A Severe Mercy

Read: 2 Samuel 12:15-25

The LORD loved him and sent a message by Nathan the prophet. So he called his name Jedidiah. (vv. 24-25)

In his autobiography, A Severe Mercy, Sheldon Vanauken reflects on the death of his wife with these words: “That death, so full of suffering for us both . . . was yet a severe mercy. A mercy as severe as death, a severity as merciful as love.” Vanauken realized, even as he grieved, that God was drawing him closer to comfort him with his love; the grief and the comfort went hand in hand.

Today’s passage highlights David’s grief and repentance as he pled for God to spare his son. When the child died, he was comforted knowing that he would one day “go to him” (v. 23). Did Bathsheba experience a similar repentance? Whatever blame she shared for the adultery and death of her husband Uriah, she certainly shared in the judgment. Her mother’s heart was surely broken by the loss of her son. Still, even in this grief we see grace extended to her; three times this chapter references Bathsheba as Uriah’s wife, but in verse 24 we read “David comforted his wife, Bathsheba.” David and Bathsheba had a new beginning, together and with God.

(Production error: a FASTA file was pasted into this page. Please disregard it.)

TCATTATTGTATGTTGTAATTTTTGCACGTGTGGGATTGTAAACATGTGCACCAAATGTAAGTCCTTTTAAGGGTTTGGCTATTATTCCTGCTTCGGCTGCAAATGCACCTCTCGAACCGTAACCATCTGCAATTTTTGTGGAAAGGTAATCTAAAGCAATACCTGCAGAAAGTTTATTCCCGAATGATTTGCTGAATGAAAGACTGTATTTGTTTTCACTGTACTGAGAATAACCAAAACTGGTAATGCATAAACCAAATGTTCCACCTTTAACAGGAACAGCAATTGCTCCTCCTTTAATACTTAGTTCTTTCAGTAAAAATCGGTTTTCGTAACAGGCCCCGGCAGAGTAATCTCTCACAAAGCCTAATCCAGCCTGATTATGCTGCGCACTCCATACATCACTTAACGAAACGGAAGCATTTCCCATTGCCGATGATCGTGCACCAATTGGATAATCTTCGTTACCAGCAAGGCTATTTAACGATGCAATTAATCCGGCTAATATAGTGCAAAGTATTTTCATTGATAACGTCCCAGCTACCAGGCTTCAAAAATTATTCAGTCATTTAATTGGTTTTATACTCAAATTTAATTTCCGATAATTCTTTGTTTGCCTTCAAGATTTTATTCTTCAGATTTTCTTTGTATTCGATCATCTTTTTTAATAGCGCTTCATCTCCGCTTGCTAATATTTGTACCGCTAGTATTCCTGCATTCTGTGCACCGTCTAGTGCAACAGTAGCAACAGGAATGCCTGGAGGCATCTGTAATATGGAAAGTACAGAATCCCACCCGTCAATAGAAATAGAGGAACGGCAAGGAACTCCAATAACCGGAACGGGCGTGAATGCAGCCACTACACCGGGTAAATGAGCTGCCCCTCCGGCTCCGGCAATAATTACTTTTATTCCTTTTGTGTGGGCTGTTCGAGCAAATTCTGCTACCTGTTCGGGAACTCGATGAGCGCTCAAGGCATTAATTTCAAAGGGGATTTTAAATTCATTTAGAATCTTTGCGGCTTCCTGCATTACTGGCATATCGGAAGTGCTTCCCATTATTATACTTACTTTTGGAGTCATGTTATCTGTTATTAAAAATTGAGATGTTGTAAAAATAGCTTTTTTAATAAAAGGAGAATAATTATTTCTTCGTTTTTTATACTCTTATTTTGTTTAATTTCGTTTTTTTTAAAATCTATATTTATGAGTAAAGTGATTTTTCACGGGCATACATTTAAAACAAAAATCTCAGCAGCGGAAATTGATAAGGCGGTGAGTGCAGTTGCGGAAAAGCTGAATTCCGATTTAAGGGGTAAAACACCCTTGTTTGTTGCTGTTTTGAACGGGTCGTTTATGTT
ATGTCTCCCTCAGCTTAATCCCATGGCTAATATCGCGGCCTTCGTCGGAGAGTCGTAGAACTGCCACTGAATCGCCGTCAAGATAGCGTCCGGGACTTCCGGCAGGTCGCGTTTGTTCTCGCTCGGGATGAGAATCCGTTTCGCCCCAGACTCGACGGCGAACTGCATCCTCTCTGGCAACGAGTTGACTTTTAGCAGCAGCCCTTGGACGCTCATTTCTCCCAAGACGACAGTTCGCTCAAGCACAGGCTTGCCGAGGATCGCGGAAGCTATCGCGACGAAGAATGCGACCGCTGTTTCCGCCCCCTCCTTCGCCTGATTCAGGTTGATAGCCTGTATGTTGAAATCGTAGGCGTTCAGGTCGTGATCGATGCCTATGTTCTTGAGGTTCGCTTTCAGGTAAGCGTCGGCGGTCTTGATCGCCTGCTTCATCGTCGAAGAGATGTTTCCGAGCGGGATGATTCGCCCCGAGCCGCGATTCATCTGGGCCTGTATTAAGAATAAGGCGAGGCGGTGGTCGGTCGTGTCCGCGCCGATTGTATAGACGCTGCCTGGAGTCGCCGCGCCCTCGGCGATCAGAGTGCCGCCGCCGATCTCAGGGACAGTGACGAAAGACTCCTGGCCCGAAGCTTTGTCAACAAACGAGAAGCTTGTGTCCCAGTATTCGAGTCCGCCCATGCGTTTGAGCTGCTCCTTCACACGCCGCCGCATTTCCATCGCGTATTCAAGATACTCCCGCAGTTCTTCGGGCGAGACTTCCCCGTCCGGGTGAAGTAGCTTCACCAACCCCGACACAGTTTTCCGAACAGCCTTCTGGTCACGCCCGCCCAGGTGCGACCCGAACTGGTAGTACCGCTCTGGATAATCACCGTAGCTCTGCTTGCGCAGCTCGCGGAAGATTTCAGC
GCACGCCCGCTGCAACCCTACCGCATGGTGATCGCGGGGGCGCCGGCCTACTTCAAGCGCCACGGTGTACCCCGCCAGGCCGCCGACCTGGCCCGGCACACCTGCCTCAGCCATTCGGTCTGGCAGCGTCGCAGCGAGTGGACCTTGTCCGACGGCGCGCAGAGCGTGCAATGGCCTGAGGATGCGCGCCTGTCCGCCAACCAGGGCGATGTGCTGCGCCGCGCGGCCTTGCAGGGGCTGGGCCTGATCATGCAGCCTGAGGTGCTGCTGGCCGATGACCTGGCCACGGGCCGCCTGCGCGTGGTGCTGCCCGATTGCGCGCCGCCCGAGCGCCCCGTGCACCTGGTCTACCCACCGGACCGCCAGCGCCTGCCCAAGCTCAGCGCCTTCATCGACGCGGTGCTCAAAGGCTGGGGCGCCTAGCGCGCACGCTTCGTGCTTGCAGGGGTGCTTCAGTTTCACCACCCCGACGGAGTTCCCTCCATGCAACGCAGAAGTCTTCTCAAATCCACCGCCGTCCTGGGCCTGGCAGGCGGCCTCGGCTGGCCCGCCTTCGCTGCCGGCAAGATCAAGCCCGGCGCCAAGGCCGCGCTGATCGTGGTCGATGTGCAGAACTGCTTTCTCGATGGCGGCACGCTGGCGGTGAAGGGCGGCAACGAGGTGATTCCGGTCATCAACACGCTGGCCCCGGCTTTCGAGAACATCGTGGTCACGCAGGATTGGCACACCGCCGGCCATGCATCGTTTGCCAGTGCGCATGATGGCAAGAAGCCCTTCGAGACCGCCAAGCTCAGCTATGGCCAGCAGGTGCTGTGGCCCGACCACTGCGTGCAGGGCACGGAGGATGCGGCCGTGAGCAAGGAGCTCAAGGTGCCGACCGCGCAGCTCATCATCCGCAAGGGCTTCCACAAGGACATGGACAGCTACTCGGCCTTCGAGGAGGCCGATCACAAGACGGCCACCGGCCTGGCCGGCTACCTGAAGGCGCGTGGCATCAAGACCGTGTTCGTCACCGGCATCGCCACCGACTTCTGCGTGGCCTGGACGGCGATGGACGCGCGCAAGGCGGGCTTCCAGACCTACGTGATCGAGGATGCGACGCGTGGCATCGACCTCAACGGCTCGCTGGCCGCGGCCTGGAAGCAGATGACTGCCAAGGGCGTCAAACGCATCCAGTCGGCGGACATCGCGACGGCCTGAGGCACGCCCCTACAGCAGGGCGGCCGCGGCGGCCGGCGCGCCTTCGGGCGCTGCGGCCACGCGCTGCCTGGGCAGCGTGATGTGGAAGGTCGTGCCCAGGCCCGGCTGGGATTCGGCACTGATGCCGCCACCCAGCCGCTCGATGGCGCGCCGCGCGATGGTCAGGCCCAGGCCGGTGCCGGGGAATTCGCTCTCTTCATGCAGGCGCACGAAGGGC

This new beginning was marked by the birth of another son—Solomon, David’s heir to the throne. God reassured them of his love, calling the boy “Jedidiah”—beloved of the Lord (Yahweh) (v. 25). His severe mercy had led them through to forgiveness and restoration.

As you pray, thank God for even his severe mercies, which comfort us in grief.

About the Author

Laura Sweet

Laura N. Sweet is a wife, mother, grandmother, and former Christian schoolteacher from Midland, Michigan. She writes devotional material for both adults and children, and her work has appeared in more than a dozen publications.

This entry is part 14 of 16 in the series The Wives of David